Fen by Daisy Johnson

Fen, a debut short story collection by Daisy Johnson, is captivating. While the characters and stories are not formally connected, meaning the characters from one story don’t know the characters from another, they are all set in the marshy Fenland region of eastern England. The local pub, the Fox and Hound, is visited by characters in more than one story¬†and is the not-so-metaphorical watering hole of the weird and wild people who populate these stories.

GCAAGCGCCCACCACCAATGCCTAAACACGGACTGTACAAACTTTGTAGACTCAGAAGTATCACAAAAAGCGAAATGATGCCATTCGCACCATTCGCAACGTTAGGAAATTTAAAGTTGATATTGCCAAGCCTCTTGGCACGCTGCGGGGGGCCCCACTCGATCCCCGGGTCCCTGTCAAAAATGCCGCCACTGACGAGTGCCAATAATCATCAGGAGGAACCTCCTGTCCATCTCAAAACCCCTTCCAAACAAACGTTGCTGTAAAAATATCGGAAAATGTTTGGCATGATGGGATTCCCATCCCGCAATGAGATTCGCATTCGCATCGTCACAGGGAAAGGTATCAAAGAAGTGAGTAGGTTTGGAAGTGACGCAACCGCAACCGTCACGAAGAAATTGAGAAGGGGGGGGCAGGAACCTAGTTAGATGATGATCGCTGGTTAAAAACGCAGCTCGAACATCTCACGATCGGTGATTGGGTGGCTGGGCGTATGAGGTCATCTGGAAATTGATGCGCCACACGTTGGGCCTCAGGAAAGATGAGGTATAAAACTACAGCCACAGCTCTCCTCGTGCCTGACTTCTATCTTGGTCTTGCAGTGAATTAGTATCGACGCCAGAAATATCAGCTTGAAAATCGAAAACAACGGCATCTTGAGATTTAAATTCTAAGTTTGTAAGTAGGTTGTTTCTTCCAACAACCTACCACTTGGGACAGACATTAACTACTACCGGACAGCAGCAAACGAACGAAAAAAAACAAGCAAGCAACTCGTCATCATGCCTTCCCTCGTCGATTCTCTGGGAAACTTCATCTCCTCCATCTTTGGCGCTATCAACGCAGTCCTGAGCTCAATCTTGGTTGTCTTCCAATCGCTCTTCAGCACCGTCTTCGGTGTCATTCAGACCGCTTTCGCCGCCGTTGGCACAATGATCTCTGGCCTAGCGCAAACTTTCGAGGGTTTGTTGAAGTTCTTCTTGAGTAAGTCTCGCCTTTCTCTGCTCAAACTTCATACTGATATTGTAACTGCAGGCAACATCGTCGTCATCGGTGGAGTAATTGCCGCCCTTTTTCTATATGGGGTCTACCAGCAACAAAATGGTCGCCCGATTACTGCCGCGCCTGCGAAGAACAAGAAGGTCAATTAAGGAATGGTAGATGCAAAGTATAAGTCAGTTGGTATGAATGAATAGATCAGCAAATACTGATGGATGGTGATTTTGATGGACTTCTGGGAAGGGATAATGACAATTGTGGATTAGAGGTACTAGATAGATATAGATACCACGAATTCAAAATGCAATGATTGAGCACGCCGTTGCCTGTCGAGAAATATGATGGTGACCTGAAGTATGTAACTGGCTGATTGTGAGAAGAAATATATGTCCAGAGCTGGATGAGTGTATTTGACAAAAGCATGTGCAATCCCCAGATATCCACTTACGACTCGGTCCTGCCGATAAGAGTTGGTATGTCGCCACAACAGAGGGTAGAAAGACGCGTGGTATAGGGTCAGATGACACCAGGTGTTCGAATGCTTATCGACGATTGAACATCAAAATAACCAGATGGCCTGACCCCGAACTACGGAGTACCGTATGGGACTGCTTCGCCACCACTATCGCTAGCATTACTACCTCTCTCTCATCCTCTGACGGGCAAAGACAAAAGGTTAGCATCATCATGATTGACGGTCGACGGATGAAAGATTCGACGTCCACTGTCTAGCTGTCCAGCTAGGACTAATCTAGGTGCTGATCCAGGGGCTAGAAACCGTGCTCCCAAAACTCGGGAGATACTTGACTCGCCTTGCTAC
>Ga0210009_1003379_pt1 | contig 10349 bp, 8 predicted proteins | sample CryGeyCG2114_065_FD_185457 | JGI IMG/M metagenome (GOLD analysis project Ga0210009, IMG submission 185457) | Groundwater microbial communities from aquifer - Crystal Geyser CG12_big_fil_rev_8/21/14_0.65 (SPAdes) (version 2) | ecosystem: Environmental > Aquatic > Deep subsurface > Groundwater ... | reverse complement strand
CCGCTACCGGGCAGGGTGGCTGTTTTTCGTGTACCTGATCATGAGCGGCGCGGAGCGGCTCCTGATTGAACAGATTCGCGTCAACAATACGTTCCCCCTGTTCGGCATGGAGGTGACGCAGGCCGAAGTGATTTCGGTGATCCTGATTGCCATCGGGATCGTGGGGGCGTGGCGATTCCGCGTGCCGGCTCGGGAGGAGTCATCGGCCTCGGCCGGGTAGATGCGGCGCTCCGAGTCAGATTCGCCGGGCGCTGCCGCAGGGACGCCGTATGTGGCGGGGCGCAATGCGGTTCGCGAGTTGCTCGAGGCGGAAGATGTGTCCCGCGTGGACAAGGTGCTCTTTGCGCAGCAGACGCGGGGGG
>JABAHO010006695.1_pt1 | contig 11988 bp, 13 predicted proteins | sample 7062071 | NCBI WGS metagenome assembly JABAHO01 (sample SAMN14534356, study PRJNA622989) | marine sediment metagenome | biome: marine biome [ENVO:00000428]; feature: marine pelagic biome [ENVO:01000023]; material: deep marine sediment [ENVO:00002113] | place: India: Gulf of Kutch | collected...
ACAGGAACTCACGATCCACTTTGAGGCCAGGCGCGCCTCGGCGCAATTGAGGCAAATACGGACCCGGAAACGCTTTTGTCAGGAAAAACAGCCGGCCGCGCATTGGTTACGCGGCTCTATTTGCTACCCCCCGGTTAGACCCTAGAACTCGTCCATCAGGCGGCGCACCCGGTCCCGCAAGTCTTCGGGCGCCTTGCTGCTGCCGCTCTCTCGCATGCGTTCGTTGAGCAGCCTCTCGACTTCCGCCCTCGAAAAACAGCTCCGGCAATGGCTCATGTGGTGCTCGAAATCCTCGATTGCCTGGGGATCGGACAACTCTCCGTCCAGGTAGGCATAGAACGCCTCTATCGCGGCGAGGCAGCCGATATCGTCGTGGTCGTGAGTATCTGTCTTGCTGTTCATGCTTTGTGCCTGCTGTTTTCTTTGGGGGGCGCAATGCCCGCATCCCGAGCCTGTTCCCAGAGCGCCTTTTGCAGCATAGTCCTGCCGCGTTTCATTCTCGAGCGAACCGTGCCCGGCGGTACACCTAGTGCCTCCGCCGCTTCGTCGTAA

There is a mystical quality to these stories, which feel almost like they could be lost tales of the Brothers Grimm. There’s a connectedness to nature which makes the characters fluid–maybe a boy is really a fox, maybe a girl can become an eel–and reminds me of Eowyn Ivey’s The Snow Child and To the Bright Edge of the World. Johnson shows the raw and confusing emotions that are a natural part of adolescence and early adulthood. I can almost imagine a couple of these stories as surreal (or perhaps it’s magical realism?) retellings of 90’s standard girl reading material, as if Sweet Valley High or the Babysitter’s Club were full of girls yearning to be women…who just happened to do so by eating the men they date or ¬†having an affair with a sentient house. If I’ve made these stories sound strange, it’s because they are, but rarely have I seen the pain of growing up explained so truthfully.

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